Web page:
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Filling large containers for veg planting

Hi new to veg growing so forgive if silly question. I,m filling lots of very large containers to have a go at growing veg and have access to large amounts of very well rotted horse manure 2 years plus old (wood shavings), can i fill containers just with this ? i dont have access to topsoil at this time so i hope so .
 I have a greenhouse was going to put tomatoes and chilli in the borders any other veg ideal for greenhouse working out where to put everything loving my new found love for this during lockdown. 
Thanks in advance Amanda stay safe everyone 

Posts

  • pinutpinut Posts: 48
    edited April 2020
    Yes, you can but you must make sure that the manure contains no persistent pesticide/herbicide contaminants used in the production of hay which is fed to the horses.

    If you know that the source is "clean" then shovel away, otherwise, test by potting up some plants and leave for a few weeks to see if they survive. This will save you a lot of hassle if it turns out to be the worst case scenario.

  • nick615nick615 SW IrelandPosts: 999
    Amanda -  are you in a country area?  If so, as I've found to my benefit, you'll often find ditches that have partially silted up over time as rain falls and water drains off the fields.  I have one such outside our place and, every couple of years or so, I dig the silt out (probably with some of the farmer's precious fertiliser in it) and get4-5 barrow loads to use on my plot.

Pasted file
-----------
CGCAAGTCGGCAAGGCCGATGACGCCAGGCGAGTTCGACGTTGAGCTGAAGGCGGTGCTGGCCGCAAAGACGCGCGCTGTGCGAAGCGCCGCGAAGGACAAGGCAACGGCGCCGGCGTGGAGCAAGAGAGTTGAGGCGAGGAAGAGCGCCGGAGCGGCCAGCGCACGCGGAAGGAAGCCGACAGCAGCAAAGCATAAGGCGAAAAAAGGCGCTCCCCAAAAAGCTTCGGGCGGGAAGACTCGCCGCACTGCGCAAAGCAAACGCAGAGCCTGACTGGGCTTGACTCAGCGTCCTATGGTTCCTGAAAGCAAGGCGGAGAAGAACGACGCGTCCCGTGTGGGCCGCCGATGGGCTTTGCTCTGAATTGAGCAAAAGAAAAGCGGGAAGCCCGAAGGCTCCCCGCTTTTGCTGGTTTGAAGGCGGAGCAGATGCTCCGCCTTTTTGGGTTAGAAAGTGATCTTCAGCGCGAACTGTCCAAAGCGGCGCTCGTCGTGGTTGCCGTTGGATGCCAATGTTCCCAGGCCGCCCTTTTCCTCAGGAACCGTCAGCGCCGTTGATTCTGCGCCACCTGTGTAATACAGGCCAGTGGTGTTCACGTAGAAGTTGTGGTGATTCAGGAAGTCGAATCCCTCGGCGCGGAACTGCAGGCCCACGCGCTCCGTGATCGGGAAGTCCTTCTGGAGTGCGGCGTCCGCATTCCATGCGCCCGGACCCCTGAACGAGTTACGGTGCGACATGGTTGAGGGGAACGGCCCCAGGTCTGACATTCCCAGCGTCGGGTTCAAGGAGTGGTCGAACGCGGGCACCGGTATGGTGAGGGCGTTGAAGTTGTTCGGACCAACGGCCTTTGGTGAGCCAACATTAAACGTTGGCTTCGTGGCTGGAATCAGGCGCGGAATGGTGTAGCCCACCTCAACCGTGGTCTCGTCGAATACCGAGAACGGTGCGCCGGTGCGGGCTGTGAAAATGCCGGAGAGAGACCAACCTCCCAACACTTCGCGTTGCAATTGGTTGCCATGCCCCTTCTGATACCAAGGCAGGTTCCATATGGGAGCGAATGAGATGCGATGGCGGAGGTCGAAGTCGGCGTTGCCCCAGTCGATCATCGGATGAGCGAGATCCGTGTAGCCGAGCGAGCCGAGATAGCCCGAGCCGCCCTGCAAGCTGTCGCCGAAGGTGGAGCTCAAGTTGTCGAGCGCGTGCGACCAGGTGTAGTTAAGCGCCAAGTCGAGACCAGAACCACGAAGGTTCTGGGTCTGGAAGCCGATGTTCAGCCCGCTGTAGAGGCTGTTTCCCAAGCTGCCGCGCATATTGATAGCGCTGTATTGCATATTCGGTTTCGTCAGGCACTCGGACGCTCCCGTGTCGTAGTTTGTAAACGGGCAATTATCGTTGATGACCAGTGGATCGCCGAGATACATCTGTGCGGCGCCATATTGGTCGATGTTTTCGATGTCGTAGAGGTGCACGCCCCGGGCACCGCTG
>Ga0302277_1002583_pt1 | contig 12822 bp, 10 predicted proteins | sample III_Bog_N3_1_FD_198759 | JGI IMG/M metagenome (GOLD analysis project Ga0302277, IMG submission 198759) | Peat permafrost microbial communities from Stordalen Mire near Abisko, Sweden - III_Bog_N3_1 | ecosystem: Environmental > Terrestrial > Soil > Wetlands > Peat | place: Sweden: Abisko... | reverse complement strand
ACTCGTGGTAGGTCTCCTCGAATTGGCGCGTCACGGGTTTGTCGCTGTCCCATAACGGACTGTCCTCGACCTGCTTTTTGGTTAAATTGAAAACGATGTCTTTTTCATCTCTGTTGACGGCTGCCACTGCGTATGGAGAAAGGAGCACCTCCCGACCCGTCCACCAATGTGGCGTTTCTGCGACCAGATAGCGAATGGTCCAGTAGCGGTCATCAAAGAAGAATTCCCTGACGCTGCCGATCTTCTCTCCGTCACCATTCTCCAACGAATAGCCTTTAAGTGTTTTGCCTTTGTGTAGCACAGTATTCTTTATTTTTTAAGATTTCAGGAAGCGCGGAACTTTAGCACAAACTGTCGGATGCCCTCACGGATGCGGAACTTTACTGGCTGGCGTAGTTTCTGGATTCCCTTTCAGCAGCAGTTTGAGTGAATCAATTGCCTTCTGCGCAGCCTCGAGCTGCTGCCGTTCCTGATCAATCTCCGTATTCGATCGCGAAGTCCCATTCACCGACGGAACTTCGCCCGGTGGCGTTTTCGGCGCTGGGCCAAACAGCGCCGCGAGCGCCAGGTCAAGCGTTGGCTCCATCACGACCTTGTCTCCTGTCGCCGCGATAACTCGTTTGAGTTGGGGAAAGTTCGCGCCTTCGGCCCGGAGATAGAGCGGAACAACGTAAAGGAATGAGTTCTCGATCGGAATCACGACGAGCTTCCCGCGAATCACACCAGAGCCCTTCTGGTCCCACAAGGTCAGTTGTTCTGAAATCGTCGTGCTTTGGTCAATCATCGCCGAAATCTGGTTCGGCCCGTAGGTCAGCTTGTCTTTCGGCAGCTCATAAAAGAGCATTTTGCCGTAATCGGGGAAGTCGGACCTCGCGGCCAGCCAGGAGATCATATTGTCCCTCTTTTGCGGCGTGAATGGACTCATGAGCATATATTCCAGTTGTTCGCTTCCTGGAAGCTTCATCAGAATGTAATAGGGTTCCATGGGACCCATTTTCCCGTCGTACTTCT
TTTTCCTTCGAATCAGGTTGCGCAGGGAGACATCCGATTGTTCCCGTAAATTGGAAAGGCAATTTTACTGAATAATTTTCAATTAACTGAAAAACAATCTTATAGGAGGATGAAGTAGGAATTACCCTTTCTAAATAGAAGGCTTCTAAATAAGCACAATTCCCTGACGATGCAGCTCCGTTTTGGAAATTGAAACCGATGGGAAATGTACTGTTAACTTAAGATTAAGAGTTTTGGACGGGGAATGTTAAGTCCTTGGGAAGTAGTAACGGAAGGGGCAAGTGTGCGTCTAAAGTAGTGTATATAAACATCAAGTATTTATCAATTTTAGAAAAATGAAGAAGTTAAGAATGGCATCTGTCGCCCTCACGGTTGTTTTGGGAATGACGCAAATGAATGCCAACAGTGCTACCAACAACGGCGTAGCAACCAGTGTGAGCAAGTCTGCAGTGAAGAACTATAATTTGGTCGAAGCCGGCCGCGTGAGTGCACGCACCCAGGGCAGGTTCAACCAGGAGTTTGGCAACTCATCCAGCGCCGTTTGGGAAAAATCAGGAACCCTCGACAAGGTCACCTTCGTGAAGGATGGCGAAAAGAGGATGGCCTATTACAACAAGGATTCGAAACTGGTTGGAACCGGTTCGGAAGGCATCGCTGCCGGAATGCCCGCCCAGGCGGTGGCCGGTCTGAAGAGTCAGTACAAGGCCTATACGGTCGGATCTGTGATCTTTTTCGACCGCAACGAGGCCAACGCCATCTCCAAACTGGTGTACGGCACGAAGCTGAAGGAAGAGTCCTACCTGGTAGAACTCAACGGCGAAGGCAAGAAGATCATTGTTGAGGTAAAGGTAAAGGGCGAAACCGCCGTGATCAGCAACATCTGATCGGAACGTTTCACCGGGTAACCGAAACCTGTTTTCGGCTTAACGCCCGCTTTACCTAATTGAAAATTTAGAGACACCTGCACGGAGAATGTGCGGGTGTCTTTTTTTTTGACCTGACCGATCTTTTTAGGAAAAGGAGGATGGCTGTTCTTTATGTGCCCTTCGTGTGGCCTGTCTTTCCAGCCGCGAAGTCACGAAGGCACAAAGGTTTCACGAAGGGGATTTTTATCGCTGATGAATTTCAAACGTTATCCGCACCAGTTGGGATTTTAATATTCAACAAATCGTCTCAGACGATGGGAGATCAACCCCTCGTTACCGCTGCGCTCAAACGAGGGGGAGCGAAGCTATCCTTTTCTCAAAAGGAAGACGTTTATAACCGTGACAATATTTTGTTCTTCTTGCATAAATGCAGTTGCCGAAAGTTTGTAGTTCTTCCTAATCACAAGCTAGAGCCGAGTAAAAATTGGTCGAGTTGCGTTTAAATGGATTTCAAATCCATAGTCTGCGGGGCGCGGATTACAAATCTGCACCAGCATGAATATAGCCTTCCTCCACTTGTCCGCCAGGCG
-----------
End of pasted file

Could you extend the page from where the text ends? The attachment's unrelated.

• pinut said:
    Yes, you can but you must make sure that the manure contains no persistent pesticide/herbicide contaminants used in the production of hay which is fed to the horses.

    If you know that the source is "clean" then shovel away, otherwise, test by potting up some plants and leave for a few weeks to see if they survive. This will save you a lot of hassle if it turns out to be the worst case scenario.

    Thank you not 100% sure if farmer sprayed his hay fields , ive planted a test plant so i,ll see what happens before i plant my precious veg seedlings fingers crossed thanks for help.
  • cowslip2cowslip2 Posts: 137
    I strongly recommend J I NO 2 COMPOST for vegetables in containers. Years and years of following this practice with total success.
  • I've been doing a mix of cheap and nasty 3 for £10 supermarket compost with some good quality compost like J I No 2 chucked in for a few years and never had any issues growing bog standard stuff like peas, beans, carrots, tomatoes etc in containers, along with my flowers.

    I'll add sand/grit/perlite etc if the plants need specific conditions. Or regular soil if compost is too rich.
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